Bright Ideas Challenge feels like it’s already permanent

By Peter Kerr 10/11/2011

Perhaps the best thing coming out of what is only the second Bright Ideas Challenge just completed by Grow Wellington is the sense of permanence it already has.

It feels like it is going to hang around.

The publicity (and recognition that it’s bloody hard work) given to up and coming businesses, or the ideas for businesses, is a virtuous spiral. Much of this is based on the notion that ‘heck if Joe or Joanne can do this….there’s no reason I shouldn’t.’

And with the success, (and failure…but let’s call it experience instead) of participants in these Bright Ideas Challenges, will come more bright ideas. They might use BIC 2012 to develop it, but more importantly, look to explore it now. (As an aside, apparently this year’s ideas were of better quality than last year’s inaugural event, so an onward and upward notion is definitely on the cards).

Given the contacts and discussions and networking that the challengers (and those looking over their shoulders) will and have done, people will simply get on with testing, validating and capitalising on an idea.

One of the most promising aspects of the finalists in BIC was the range. While there were a fair number of computer/internet/app based business ideas, the region’s science organisations also participated.

GNS won the science prize for ‘The Macerator’, a new technology to process samples for fossil analysis — particularly useful in the oil and water exploration industries by those drilling for the products. GNS hasn’t yet protected the technology, so is rightly cagey about revealing the methodology.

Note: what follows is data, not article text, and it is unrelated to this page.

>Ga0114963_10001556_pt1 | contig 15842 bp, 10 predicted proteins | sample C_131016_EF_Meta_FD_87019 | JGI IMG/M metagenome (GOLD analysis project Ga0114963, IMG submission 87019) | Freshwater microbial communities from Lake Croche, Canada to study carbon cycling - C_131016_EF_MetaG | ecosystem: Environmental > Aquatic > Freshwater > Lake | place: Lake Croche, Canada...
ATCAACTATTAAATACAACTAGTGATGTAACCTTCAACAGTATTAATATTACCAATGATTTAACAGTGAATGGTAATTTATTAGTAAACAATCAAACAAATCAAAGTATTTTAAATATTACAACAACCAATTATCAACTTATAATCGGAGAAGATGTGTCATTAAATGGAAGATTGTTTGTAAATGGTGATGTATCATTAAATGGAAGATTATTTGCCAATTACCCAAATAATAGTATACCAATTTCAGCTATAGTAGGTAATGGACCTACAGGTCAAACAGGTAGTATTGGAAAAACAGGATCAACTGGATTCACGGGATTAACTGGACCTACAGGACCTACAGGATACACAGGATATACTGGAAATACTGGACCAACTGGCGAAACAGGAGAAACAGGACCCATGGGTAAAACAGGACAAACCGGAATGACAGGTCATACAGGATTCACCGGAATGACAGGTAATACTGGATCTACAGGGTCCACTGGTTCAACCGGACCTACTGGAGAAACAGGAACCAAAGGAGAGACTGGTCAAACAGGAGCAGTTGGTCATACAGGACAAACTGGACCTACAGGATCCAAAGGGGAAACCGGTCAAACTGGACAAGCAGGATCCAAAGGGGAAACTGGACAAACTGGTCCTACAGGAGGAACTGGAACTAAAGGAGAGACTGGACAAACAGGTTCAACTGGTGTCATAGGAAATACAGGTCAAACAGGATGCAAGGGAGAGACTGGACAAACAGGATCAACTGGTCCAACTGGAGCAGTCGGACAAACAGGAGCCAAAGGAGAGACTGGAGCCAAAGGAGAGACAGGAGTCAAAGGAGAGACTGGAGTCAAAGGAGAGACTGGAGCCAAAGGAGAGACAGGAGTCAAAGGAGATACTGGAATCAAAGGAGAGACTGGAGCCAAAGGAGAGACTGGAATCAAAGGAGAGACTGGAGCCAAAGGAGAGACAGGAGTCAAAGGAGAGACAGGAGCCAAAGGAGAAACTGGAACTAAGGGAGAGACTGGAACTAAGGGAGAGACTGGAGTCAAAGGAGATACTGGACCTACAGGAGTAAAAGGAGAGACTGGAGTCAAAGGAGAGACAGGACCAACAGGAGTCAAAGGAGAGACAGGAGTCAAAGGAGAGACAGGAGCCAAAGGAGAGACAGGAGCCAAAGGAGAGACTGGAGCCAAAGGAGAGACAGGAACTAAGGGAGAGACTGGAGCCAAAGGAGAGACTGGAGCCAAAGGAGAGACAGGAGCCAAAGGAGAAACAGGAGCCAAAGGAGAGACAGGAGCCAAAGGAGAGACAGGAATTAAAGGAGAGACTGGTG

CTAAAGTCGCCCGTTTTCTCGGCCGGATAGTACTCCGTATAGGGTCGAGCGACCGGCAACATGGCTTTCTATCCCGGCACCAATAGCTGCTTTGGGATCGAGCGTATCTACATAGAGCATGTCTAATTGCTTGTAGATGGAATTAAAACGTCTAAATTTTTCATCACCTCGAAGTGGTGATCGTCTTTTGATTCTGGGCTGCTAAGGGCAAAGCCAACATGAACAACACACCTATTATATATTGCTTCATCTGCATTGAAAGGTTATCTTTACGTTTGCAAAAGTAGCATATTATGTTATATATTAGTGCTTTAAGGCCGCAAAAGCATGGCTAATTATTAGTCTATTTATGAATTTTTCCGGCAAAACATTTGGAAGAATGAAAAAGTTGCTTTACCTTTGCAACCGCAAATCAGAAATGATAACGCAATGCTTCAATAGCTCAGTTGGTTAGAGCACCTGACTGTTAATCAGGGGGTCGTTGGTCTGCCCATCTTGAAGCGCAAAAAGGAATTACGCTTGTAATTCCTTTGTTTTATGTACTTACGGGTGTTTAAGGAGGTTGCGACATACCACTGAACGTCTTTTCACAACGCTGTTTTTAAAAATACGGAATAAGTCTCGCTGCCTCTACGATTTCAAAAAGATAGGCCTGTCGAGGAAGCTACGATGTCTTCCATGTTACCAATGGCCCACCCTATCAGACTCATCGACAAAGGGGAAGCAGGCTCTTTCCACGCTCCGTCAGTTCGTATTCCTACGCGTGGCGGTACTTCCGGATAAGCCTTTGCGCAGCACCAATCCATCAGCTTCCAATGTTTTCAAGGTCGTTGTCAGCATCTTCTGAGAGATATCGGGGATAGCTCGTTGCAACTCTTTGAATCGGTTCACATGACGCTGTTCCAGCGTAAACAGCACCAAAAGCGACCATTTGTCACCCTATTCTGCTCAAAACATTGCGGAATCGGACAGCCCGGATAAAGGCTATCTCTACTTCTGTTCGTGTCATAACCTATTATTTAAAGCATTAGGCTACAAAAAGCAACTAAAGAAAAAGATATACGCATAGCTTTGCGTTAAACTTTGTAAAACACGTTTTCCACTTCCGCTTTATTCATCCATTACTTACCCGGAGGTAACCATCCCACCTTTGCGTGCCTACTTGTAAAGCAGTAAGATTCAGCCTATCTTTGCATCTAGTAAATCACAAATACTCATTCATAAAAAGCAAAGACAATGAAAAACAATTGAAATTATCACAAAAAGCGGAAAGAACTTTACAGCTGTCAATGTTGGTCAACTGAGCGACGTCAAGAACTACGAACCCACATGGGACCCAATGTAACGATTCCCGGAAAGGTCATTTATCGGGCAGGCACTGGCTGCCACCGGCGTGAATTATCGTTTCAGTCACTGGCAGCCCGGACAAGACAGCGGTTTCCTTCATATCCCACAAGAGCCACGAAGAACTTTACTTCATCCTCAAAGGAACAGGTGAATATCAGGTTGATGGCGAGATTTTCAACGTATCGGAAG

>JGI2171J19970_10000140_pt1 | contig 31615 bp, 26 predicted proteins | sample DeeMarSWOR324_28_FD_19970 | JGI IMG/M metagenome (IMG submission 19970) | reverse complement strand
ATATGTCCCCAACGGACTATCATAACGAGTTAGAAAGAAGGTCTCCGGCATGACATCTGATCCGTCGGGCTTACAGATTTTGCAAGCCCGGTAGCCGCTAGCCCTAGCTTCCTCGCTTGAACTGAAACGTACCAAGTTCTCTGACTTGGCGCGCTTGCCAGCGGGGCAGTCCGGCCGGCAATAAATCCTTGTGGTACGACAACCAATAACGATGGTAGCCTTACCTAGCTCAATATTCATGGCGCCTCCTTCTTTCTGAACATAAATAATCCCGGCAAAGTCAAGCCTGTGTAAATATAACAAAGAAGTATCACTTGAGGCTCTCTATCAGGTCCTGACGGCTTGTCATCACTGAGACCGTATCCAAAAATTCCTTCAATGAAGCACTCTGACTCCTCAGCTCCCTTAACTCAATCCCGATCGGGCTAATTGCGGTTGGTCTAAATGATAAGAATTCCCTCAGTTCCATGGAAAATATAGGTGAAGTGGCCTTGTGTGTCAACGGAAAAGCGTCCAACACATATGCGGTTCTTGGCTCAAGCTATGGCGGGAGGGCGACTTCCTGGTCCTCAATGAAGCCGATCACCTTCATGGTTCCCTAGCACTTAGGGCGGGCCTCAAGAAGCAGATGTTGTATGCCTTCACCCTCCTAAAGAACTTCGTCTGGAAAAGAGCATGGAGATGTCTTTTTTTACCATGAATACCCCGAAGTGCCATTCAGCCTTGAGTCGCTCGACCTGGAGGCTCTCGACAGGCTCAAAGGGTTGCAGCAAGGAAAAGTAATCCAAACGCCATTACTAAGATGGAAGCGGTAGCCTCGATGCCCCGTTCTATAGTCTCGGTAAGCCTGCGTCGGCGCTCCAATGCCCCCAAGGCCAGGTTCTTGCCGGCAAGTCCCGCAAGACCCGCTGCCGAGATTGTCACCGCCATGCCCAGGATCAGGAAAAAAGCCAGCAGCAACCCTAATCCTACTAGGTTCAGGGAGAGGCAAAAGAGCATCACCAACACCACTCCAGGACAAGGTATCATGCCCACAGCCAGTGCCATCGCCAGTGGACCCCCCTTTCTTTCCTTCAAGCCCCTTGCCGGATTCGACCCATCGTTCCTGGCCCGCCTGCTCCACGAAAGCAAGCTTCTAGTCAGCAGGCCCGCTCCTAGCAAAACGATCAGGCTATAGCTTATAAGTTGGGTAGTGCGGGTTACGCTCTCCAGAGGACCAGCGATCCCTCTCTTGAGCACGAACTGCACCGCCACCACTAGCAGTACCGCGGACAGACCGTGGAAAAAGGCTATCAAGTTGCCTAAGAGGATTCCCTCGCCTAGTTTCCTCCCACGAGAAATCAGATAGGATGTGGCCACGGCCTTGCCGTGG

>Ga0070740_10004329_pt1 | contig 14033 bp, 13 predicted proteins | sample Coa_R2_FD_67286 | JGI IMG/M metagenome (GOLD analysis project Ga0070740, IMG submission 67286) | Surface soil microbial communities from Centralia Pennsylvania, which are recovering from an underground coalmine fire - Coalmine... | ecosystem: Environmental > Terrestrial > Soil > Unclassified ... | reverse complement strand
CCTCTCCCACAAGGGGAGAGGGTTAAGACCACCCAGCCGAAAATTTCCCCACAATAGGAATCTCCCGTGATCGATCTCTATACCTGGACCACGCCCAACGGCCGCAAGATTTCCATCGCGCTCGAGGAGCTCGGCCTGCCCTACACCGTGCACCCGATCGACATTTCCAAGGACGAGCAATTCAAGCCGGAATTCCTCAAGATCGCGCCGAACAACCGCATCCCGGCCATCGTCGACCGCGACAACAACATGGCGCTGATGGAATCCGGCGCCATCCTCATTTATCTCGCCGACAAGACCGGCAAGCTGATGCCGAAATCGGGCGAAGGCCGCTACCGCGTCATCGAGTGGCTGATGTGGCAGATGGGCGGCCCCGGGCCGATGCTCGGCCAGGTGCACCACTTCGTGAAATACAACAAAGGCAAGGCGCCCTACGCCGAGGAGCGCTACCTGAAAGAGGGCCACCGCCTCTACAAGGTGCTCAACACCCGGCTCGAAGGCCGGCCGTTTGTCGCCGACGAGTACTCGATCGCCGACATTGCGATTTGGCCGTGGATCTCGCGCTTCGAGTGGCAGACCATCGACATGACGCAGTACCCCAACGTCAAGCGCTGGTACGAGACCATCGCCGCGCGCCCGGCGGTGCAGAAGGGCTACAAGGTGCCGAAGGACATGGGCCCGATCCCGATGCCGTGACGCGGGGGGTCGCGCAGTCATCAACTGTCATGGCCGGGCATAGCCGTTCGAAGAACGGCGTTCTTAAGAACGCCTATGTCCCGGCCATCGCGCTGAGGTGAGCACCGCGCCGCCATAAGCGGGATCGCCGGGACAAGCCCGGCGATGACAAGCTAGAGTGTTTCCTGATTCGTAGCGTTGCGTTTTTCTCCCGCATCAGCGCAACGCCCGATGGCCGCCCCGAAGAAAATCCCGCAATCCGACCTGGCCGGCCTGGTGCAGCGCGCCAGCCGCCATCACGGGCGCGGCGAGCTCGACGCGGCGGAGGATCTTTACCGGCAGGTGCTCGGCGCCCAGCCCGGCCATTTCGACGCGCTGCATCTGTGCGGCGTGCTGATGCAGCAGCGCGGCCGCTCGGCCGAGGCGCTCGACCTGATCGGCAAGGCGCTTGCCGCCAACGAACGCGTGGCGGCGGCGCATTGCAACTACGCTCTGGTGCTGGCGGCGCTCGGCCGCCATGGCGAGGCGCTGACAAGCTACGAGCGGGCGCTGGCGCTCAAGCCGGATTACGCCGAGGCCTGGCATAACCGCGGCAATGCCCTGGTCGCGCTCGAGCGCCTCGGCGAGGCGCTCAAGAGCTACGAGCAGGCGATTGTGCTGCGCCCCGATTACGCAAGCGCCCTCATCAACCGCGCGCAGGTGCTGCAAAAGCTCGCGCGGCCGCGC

Tinkture Tattoo Aftercare received the consumer product prize for — well, it is self-named.

The main prize, taken by the Clean Technology Category winner, was Greenkeeper Systems Ltd. It ensures that desktop and laptop computers are switched off when not in use, helping reduce the carbon footprint of the IT sector estimated to create 0.5% of global carbon emissions. You’d have to presume that this technology is seen as having the best, fastest, most scalable opportunity for immediate growth.

One feature the BIC organisers got right this year was the presentation ceremony. It took about 10 minutes for all the category winners to be announced, and then after a quick speech by Grow Wellington chair Fran Wilde, the winner, Helen Joronen, received the top award.

See all the winners, announced on Wednesday 2 November, here, the top dogs from almost 1000 entries.

Then the all-important, arguably most important aspect of the evening. Smooching and connecting. The event itself started at 5.30, and was still going, after nine when sticK left.

If you want a totally non-objective indication of the value that people have and are finding from BIC, look no further than that as an indicator.

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